Mercedes-Benz jump-started its press conference at the 2010 New York International Auto Show, which included the world debut of a restyled R-Class family hauler and the U.S. introduction of the E-Class wagon, by unveiling the racing version of its already racy gull-winged SLS AMG sports car.
The SLS race car bears a strong resemblance to the production model, though the bodywork has been largely replaced by lighter-weight carbon-fiber parts that have been massaged to meet the aerodynamic requirements of sports car racing. At the front is an air dam with enlarged air intakes ducting cooling air to the engine oil cooler and front brakes.
The splitter extends back to meet a smooth underbody panel that reaches all the way back to the diffuser behind the rear axle for maximum down-force. A surprisingly deep well penetrates the center of the car’s hood, extracting heat from the engine bay, while side openings in the fenders permit air flow through the wheel wells.
Overall, the fenders spread 2 in (51 mm) wider than on the production SLS, accommodating the bigger racing wheels and tires. At the rear the SLS AMG GT3 wears a huge carbon-fiber wing that is widely adjustable to suit various track conditions. The car has plastic side windows for reduced weight and a plastic windshield is also available. A 31.7-gal (120-L) fuel cell mounts behind the driver for ideal weight distribution.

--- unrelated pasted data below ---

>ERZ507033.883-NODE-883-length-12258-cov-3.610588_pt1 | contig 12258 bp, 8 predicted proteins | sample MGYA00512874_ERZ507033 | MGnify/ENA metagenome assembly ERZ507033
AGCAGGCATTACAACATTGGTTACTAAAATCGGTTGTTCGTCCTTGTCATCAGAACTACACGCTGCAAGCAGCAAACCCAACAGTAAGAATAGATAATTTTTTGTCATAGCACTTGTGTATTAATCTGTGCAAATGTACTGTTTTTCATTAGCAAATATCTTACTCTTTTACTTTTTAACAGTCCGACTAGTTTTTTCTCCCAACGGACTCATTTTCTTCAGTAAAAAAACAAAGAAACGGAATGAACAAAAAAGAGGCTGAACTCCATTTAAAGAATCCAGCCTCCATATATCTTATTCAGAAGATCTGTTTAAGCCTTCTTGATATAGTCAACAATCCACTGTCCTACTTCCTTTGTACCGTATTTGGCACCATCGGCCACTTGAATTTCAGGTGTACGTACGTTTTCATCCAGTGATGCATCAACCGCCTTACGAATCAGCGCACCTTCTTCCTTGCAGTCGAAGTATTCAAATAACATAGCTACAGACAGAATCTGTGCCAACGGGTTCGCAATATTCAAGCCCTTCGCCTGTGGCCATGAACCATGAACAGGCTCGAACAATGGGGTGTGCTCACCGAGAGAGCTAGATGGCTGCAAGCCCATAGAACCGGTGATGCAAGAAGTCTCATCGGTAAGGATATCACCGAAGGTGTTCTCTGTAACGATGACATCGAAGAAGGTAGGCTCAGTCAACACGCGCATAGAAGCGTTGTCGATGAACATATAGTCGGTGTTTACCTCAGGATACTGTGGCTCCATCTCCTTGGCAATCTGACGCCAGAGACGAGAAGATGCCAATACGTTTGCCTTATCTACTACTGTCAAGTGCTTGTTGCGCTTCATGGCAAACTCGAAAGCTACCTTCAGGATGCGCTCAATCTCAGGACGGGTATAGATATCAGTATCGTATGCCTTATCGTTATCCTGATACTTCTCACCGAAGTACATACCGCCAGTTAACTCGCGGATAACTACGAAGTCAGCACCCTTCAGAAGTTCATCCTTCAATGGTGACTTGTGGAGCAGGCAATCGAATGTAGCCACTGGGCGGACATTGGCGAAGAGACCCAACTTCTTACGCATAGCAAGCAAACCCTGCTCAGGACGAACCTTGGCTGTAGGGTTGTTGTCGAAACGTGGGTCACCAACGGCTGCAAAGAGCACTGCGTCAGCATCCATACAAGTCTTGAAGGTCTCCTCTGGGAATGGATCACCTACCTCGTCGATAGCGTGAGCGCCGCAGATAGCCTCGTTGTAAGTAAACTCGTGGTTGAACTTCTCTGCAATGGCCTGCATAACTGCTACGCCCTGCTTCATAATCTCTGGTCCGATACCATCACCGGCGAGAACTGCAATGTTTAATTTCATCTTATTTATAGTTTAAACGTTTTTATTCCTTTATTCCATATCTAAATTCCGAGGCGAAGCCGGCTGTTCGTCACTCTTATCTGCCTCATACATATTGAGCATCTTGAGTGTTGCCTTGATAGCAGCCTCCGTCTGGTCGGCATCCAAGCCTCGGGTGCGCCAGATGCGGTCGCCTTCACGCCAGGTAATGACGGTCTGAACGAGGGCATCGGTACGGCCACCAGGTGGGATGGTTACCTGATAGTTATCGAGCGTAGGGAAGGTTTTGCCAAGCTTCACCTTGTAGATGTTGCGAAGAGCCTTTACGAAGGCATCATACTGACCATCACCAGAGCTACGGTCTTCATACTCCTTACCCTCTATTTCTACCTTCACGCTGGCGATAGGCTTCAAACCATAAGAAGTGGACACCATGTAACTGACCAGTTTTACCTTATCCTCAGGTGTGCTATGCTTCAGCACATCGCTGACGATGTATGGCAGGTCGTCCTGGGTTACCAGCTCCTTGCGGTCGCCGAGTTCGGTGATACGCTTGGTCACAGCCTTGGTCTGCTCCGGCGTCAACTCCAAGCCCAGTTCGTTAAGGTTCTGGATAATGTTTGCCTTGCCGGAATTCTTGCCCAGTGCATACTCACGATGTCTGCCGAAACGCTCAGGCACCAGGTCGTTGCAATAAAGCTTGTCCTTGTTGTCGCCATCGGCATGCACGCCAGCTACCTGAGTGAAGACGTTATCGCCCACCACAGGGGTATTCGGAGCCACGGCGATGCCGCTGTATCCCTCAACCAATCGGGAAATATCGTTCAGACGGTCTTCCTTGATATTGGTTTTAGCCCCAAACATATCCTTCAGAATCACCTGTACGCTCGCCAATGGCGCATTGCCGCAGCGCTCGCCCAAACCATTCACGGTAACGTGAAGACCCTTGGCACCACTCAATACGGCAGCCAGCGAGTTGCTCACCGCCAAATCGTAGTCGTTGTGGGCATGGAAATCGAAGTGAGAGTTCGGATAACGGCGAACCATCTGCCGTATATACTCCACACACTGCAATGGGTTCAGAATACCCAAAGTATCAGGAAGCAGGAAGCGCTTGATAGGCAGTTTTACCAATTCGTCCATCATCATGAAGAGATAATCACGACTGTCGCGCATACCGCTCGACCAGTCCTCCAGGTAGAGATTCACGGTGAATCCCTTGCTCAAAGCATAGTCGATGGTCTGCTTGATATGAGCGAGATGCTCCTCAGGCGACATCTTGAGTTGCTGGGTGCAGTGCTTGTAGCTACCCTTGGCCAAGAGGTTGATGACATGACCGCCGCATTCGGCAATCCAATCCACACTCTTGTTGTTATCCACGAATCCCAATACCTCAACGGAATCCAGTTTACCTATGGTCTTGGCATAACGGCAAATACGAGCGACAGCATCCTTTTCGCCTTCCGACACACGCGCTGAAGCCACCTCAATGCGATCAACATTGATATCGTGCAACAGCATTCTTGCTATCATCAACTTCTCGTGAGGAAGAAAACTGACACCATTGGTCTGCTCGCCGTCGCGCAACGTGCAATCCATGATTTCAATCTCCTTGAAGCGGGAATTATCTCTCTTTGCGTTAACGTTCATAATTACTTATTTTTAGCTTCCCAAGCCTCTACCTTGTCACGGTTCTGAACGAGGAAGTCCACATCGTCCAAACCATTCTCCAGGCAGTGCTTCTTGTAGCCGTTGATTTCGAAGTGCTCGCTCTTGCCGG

The 6.3-L AMG V8 under hood is unmodified per FIA (Federation Internationale de l'Automobile) rules for the GT3 racing category. The race car does substitute a six-speed sequential rear racing transaxle for the production seven-speed dual-clutch unit.
Like the production car, the race car has double-wishbone suspension at all four corners, but with slight modifications due to the car’s lighter weight. The ratio in the steering rack is quicker for the race car, and speed-dependent power assist is retained.
AMG-branded six-piston front-brake calipers and four-piston rear calipers squeeze ventilated, slotted, and drilled cast iron rotors mounted on aluminum hubs. The production car’s optional carbon ceramic rotors will not fit within the FIA-specified 18-in wheels, Mercedes explained.
The AMG-branded aluminum center-lock racing wheels are 12 in wide in the front and 13 in wide in the rear. An integrated pneumatic jack system assists quick tire changes during pit stops.
Inside, the car features a quick-release open-top steering wheel, racing seat, and six-point racing harness. A fire extinguisher and brake bias adjuster round out the interior equipment.
Customers can begin placing orders this fall with deliveries before the start of the 2011 racing season. Mercedes plans to have the SLS AMG GT3 approved by the FIA by March 2011.